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Greame Smith shows he is not a whiner
by Suresh Menon
Apr 14, 2008
Among international teams, it is possible that South Africa complain the least. Given an underprepared track in Kanpur, and after playing in the dry heat of the city, skipper Graeme Smith might have been expected to complain about the wicket, the weather, and if he belonged to the Graham Gooch school of excuse-making, perhaps even the city’s pollution and the planetary configuration.

Instead, he chose to praise the Indian bowling. Asked about the effect of the track on his team’s batting, he pointed out that India had made 300-plus in the same conditions, so there wasn’t much in it. All he did was make a note to prepare green tops for India when they visited South Africa next. He said it almost conversationally, not like Viv Richards, who, after the West Indies lost a Test in Chennai under him said something to the effect, “Come home and we’ll show you.”

Yet, if the South Africans were taken aback by India’s pitch policy, you cannot blame them. There was a featherbed at Chennai to begin with; a track so well appreciated by Virender Sehwag who made a triple century. Sehwag didn’t make another half century in the series, which proves something or the other. This was followed by Ahmedabad which the South African pace bowlers might have mistaken for a home ground. India became only the second team in history to be dismissed before lunch on the first day and the match came swiftly to its inevitable conclusion in three days.

Whether heads will roll or if Ahmedabad was an aberration or if the ground staff was trying to teach the Indian captain a lesson, the damage had been done. To provide visitors a track on which they feel at home might be overstepping the limits of hospitality.

Hence the desperation at Kanpur. On the first day it already looked like a third day wicket, with the ball jumping, turning, keeping low, and asking questions of the batsmen that were not in the syllabus.

It was a stupid chance to take - India could have lost in three days since they were to bat last. India have prepared wickets for the home spinners in the past and watched as the visiting spinners have run through the batting and won series. When the Spin Quartet was at the height of its powers, Australia’s Ashley Mallet, the West Indies’ Lance Gibbs and England’s Derek Underwood all made a mockery of India’s attempts and won series for their countries.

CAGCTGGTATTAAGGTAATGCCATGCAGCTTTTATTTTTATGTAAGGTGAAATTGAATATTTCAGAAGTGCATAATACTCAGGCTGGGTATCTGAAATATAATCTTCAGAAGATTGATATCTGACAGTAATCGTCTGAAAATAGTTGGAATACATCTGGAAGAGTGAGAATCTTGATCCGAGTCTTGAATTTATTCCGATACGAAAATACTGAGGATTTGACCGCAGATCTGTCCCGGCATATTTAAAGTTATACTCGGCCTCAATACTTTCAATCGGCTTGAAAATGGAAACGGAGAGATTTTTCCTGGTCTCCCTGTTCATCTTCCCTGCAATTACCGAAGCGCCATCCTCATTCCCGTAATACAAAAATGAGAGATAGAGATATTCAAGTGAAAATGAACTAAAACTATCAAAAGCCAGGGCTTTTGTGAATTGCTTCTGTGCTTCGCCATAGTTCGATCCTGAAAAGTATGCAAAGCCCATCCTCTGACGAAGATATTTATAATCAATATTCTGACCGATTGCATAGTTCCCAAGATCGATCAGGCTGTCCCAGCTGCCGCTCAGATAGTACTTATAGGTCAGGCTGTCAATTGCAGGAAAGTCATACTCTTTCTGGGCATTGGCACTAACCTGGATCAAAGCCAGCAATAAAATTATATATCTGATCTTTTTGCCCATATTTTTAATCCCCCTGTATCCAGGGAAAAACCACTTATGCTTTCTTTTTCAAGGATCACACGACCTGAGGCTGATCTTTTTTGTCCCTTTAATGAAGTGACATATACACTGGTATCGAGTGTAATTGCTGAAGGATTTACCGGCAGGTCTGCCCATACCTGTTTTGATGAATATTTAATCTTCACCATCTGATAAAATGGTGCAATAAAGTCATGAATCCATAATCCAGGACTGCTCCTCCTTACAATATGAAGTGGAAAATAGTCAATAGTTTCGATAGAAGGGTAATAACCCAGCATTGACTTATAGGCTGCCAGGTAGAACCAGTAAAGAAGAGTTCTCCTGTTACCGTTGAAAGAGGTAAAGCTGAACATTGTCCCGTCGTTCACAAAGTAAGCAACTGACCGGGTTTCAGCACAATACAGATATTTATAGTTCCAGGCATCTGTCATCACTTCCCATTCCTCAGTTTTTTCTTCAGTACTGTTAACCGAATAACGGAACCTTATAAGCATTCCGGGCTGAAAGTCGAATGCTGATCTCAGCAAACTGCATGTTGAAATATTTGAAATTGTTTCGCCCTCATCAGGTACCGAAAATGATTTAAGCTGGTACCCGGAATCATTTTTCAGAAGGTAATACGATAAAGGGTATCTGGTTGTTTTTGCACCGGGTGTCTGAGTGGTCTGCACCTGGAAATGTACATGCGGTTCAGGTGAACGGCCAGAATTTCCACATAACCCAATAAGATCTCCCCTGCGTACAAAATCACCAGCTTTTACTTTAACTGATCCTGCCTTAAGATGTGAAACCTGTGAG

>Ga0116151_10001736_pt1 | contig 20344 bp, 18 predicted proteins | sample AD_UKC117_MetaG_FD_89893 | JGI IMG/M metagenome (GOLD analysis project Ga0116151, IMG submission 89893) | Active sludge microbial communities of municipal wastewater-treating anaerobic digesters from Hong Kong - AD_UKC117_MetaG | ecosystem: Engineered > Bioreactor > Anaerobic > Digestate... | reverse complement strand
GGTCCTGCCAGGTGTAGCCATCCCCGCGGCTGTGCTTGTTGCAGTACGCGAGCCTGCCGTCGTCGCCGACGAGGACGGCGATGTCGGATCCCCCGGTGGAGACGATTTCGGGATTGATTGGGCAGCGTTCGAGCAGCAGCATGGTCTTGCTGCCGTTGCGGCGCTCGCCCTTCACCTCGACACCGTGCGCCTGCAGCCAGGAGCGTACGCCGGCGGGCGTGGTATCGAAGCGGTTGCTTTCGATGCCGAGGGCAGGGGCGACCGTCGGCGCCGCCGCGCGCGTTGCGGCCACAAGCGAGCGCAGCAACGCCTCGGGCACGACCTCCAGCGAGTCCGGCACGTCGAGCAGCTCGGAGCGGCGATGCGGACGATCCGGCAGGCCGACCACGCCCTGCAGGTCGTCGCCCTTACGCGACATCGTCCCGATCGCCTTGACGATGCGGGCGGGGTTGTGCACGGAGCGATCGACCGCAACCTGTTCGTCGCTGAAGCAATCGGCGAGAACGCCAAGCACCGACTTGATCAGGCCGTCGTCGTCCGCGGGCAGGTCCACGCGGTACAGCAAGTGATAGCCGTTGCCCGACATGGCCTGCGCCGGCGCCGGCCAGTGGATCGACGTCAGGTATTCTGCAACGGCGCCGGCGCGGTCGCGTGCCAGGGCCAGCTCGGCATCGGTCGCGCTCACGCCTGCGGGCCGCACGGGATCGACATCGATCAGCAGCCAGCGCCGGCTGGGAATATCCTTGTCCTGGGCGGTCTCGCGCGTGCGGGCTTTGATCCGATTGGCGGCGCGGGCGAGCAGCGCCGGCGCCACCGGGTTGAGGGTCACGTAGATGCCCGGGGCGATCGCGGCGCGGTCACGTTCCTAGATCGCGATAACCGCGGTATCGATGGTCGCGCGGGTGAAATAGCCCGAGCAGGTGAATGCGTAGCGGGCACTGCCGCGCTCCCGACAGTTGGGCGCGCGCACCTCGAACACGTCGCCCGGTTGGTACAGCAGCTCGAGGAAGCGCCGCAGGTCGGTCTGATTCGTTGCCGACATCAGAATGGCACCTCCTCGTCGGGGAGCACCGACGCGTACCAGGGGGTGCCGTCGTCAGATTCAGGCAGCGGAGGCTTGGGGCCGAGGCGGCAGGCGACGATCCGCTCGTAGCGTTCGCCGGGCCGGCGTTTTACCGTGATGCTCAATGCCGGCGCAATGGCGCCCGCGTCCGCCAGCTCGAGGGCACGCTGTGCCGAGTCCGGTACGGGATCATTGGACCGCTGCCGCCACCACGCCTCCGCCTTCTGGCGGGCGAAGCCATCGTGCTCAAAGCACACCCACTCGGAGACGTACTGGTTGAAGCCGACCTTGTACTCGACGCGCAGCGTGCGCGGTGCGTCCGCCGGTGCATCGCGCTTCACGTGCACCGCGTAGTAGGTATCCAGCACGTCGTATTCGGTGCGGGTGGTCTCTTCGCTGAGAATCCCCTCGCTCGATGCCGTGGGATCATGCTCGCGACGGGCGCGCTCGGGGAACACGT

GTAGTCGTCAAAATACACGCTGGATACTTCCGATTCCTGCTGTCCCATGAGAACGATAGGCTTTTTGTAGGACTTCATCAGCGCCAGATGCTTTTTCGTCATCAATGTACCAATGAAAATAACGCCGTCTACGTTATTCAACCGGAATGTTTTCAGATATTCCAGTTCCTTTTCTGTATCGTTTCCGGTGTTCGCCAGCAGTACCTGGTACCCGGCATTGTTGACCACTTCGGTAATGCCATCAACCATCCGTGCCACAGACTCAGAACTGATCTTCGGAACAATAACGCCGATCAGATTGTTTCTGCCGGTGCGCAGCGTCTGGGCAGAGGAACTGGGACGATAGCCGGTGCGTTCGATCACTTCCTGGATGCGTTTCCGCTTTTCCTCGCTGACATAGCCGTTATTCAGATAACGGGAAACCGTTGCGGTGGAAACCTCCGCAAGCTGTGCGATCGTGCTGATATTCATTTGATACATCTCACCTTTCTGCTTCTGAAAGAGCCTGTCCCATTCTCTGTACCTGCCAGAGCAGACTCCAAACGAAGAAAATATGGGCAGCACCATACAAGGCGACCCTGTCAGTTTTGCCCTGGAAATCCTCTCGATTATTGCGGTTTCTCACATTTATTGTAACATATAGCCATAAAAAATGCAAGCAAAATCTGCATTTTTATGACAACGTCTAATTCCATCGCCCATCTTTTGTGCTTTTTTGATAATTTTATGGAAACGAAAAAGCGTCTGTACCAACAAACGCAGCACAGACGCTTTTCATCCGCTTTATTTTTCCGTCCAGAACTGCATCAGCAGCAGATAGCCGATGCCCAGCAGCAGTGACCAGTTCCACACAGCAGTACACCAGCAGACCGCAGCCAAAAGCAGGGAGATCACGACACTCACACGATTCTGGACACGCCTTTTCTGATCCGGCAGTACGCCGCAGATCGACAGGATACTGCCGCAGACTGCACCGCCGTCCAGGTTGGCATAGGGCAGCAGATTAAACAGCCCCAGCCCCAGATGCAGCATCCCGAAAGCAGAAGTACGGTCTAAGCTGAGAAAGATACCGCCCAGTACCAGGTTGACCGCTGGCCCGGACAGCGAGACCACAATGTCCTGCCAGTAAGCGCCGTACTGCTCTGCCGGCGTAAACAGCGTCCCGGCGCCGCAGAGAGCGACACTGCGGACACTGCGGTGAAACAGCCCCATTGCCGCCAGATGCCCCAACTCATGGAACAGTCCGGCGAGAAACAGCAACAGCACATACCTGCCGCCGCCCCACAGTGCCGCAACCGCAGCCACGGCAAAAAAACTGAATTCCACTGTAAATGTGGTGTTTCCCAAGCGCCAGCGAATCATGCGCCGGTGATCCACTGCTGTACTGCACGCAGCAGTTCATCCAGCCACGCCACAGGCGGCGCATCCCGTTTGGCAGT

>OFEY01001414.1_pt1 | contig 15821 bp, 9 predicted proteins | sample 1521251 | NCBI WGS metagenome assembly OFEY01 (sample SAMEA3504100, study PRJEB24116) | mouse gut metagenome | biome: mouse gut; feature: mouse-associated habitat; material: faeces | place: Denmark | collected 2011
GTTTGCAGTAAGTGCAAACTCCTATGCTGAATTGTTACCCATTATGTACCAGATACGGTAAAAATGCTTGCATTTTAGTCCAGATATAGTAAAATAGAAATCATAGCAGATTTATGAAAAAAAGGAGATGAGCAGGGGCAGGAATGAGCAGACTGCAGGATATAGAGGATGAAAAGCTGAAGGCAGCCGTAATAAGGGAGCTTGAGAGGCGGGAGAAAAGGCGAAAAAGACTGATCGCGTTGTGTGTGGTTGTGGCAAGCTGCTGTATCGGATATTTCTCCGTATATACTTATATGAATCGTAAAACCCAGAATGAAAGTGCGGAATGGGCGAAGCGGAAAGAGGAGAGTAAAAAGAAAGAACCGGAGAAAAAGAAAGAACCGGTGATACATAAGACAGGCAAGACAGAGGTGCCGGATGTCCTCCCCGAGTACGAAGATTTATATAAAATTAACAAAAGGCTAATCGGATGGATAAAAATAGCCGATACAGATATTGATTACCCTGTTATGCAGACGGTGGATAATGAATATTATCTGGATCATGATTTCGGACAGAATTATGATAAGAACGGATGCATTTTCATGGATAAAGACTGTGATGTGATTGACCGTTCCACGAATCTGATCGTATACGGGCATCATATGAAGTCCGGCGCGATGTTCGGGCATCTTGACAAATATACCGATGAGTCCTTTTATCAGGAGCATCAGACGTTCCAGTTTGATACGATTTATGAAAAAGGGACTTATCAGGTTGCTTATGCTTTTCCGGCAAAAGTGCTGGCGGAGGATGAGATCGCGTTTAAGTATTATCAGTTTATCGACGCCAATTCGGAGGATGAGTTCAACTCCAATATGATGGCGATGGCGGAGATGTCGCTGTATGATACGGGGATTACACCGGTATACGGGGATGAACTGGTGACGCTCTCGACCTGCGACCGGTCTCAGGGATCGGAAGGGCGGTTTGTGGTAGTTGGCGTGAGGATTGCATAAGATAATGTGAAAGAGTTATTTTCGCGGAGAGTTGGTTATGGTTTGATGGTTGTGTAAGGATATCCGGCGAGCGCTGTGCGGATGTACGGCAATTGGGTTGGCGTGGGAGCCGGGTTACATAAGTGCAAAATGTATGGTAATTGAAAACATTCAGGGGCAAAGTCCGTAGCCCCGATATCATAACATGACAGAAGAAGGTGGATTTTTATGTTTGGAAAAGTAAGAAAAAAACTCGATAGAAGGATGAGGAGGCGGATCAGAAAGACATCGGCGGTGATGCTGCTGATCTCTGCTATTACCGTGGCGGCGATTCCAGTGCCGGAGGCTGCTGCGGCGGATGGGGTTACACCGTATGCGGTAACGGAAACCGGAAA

But two things saved India’s neck in Kanpur. One, the incredible batting of Sourav Ganguly who seemed to bat a few feet above the ground, the pitch hardly coming into the equation. And two, the tenth wicket partnership between Sreeshanth and Ishant Sharma aided by some poor South African bowling which gave the hosts a decisive lead.

Still, it is difficult not to sympathise with South Africa. They had dominated most of the series; certainly five of the last six days of it. One bad day, and a possible 2-0 or at least a 1-0 verdict was turned into a 1-1 draw. It can be very frustrating, and it usually is the signal for the captain to mouth off about the conditions. “We wus robbed” is a classic quote in sport.

Yet, by showing magnanimity in defeat and taking the rough and the smooth with rare professionalism, Smith made a point. World champions Australia are whiners, so are England and so too India. And if the captain or coach doesn’t whine, these teams travel with a media battalion which does it on their behalf.

It was a low key series. Perhaps that was its strength.

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